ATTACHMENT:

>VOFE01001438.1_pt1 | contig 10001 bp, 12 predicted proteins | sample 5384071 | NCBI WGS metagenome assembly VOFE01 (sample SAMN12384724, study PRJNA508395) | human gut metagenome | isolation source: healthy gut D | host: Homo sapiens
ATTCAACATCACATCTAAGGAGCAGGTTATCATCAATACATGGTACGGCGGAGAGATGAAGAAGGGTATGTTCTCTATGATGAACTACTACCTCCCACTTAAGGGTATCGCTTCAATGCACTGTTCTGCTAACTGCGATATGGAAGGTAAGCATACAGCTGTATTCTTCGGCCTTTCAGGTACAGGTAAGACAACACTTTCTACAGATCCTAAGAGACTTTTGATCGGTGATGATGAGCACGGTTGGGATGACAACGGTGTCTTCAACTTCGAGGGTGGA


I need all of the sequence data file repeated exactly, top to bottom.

>VOFE01001438.1_pt1 | contig 10001 bp, 12 predicted proteins | sample 5384071 | NCBI WGS metagenome assembly VOFE01 (sample SAMN12384724, study PRJNA508395) | human gut metagenome | isolation source: healthy gut D | host: Homo sapiens
ATTCAACATCACATCTAAGGAGCAGGTTATCATCAATACATGGTACGGCGGAGAGATGAAGAAGGGTATGTTCTCTATGATGAACTACTACCTCCCACTTAAGGGTATCGCTTCAATGCACTGTTCTGCTAACTGCGATATGGAAGGTAAGCATACAGCTGTATTCTTCGGCCTTTCAGGTACAGGTAAGACAACACTTTCTACAGATCCTAAGAGACTTTTGATCGGTGATGATGAGCACGGTTGGGATGACAACGGTGTCTTCAACTTCGAGGGTGGA